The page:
Biplane fighter aces

Italy

Tenente Colonnello Carlo Romagnoli Medaglia d'oro al valor militare

27 May 1905 – 4 September 1941

Carlo Romagnoli was born in Napoli on 27 May 1905.

He was a veteran of the Spanish Civil War and during this conflict, he served as CO of the 2a Squadriglia which was equipped with IMAM Ro.37bis.

On 19 June 1940, Tenente Colonnello Armando Piragino, CO of 10o Gruppo, was shot down in combat by Peter Wykeham-Barnes and became POW.
Capitano Giuseppe D’Agostinis took over the command of the Gruppo and held it until 11 July, when he passed it to the new CO, Maggiore Romagnoli. At this time the 10o Gruppo, 4o Stormo C.T. operated in North Africa and was equipped with Fiat CR.42s.

Between 11 July 1940 and 15 August 1940, Maggiore Romagnoli served as temporary CO of the 4o Stormo until Colonnello Michele Grandinetti returned to his command.

During the morning on 4 August, 80 Squadrons ‘B’ Flight received a signal from the headquarters to provide four Gladiators to escort a Lysander from 208 Squadron flown by Pilot Officer Burwell, which was to observe enemy troops movement at Bir Taieb el Esem on the other side of the Libyan border. 'Pat' Pattle (Gladiator Mk.I K7910) decided to lead the escort and took with him Flying Officer Peter Wykeham-Barnes (L8009), Pilot Officer Johnny Lancaster (K7923) and Sergeant Kenneth George Russell Rew (RAF no. 526687) (Gladiator K7908). They took of at 17:15 and reached the rendezvous point in ten minutes where they found the Lysander circling at 6000 feet. Wykeham-Barnes and Rew took up a position about 3000 feet above and immediately behind the Lysander, whilst Pattle and Lancaster climbed 1000 feet higher on the starboard flank. The aircraft crossed the border a few miles south of Sidi Omar twenty minutes later and followed the sand tracks leading to their target.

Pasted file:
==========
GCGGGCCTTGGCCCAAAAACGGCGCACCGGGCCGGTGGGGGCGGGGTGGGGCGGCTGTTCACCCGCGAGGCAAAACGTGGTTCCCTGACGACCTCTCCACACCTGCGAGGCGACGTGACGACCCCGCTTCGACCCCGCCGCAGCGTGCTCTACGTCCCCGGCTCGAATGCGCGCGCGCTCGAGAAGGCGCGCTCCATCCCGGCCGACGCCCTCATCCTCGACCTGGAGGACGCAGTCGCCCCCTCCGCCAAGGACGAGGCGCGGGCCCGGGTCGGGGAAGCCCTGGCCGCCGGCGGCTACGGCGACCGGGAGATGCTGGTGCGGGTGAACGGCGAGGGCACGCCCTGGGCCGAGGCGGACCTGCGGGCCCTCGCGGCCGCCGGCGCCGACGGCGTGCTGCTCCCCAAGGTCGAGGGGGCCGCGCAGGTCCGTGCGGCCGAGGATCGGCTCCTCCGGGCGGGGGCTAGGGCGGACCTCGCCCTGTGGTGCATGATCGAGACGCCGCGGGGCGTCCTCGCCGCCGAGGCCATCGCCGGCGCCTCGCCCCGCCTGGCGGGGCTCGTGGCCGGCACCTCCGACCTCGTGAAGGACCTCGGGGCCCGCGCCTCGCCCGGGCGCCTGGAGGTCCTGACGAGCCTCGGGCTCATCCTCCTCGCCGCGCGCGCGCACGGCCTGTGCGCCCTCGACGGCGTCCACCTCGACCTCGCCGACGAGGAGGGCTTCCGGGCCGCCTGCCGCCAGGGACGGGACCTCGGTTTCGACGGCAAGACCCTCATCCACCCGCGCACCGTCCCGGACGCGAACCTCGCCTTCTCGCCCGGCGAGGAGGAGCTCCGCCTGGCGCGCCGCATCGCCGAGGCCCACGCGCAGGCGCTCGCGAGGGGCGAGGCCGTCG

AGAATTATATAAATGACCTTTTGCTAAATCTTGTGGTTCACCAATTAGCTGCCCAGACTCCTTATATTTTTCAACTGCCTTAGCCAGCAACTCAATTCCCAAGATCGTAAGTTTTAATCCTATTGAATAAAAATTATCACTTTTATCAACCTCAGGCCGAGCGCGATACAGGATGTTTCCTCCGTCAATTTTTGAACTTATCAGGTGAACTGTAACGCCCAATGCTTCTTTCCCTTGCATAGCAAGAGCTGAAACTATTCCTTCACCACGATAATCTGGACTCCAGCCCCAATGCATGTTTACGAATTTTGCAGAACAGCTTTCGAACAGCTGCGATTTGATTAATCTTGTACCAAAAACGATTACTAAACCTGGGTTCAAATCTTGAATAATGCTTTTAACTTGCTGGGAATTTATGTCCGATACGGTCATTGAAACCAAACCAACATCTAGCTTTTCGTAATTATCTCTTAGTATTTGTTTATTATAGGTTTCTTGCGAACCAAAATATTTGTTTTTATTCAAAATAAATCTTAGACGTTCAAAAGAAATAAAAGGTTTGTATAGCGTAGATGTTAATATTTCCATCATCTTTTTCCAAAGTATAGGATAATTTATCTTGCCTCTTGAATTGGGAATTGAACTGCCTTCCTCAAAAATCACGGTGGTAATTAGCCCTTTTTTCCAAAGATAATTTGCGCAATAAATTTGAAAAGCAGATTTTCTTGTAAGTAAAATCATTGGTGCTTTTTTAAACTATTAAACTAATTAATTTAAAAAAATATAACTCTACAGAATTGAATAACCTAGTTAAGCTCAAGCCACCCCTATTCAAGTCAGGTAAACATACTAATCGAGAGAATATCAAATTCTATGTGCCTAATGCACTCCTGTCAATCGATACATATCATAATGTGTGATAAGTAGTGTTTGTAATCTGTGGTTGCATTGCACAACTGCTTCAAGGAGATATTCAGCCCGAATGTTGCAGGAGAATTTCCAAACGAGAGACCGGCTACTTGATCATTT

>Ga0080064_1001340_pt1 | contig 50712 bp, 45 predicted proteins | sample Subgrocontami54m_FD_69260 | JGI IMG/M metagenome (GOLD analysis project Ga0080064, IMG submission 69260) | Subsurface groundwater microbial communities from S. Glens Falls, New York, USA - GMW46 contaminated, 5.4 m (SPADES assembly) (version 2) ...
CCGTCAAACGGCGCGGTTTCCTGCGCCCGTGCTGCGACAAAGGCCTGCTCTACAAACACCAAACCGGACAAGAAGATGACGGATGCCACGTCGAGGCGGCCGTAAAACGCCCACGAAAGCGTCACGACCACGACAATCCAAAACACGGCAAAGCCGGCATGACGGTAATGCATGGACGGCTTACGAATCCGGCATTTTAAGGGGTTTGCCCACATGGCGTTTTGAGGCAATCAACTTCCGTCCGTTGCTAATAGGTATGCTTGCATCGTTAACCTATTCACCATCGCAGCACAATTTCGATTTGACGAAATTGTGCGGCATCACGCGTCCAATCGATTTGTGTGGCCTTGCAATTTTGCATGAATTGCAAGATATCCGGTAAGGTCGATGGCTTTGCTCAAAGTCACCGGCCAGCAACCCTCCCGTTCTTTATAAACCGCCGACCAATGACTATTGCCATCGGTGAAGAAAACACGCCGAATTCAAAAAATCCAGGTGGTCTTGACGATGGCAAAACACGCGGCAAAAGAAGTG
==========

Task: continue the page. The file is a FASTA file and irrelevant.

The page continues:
During the same morning eleven CR.42s of the 97a Squadriglia went from Benghazi-Berka to El Adem T3 to participate, together with twelve other CR.42s from the 96a Squadriglia, which had arrived the previous day, and with nine CR.42s of the 10o Gruppo, in an aerial covering flight of the 2a Divisione Libica of Regio Esercito. This Division was marching from Bir el Gobi to Gabr Saleh.
In the meantime, a concentration of British armoured vehicles was discovered in the Bir Sheferzen area, around 30 kilometres south-west of Sollum, near the border where a logistic outpost of the Western Desert Force was located and consequently an air attack was planned.